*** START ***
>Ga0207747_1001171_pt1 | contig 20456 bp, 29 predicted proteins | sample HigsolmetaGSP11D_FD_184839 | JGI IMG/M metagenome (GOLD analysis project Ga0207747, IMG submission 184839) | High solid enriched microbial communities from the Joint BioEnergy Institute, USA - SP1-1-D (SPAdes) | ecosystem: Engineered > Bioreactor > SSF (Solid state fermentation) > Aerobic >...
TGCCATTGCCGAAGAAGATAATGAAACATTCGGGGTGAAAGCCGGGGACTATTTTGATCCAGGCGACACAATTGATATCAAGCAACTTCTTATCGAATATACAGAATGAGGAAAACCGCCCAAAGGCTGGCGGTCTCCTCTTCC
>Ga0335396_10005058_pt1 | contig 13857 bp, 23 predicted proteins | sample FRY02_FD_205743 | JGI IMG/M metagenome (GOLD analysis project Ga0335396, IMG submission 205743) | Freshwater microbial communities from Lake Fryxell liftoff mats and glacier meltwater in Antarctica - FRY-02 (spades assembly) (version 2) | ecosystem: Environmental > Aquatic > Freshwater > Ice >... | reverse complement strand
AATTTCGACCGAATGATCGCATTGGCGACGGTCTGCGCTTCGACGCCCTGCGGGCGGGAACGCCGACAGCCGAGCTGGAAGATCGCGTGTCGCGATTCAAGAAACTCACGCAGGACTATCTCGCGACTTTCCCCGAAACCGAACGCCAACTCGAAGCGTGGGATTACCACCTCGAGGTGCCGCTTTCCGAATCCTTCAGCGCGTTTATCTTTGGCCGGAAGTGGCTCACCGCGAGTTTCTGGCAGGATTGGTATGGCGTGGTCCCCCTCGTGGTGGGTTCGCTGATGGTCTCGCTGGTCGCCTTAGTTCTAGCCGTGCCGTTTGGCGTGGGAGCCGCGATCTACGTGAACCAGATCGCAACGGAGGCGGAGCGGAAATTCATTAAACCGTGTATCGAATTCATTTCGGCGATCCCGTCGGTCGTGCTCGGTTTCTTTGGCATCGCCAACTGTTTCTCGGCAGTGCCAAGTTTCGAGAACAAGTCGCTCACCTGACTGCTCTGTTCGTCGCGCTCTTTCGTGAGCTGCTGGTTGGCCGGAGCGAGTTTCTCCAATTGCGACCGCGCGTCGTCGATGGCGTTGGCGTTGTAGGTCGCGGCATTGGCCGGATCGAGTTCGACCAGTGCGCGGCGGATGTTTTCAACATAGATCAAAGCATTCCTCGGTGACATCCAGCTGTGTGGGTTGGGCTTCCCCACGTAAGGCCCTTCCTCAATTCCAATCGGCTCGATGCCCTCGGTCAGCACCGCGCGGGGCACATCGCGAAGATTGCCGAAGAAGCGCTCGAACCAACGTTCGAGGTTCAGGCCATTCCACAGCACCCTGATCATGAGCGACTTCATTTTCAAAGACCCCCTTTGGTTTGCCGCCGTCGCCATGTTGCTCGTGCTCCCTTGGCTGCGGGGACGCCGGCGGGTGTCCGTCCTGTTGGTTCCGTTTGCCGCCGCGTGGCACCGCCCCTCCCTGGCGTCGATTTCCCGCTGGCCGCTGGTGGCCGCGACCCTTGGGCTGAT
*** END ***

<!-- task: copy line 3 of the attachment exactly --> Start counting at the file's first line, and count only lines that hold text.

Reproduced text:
>Ga0335396_10005058_pt1 | contig 13857 bp, 23 predicted proteins | sample FRY02_FD_205743 | JGI IMG/M metagenome (GOLD analysis project Ga0335396, IMG submission 205743) | Freshwater microbial communities from Lake Fryxell liftoff mats and glacier meltwater in Antarctica - FRY-02 (spades assembly) (version 2) | ecosystem: Environmental > Aquatic > Freshwater > Ice >... | reverse complement strand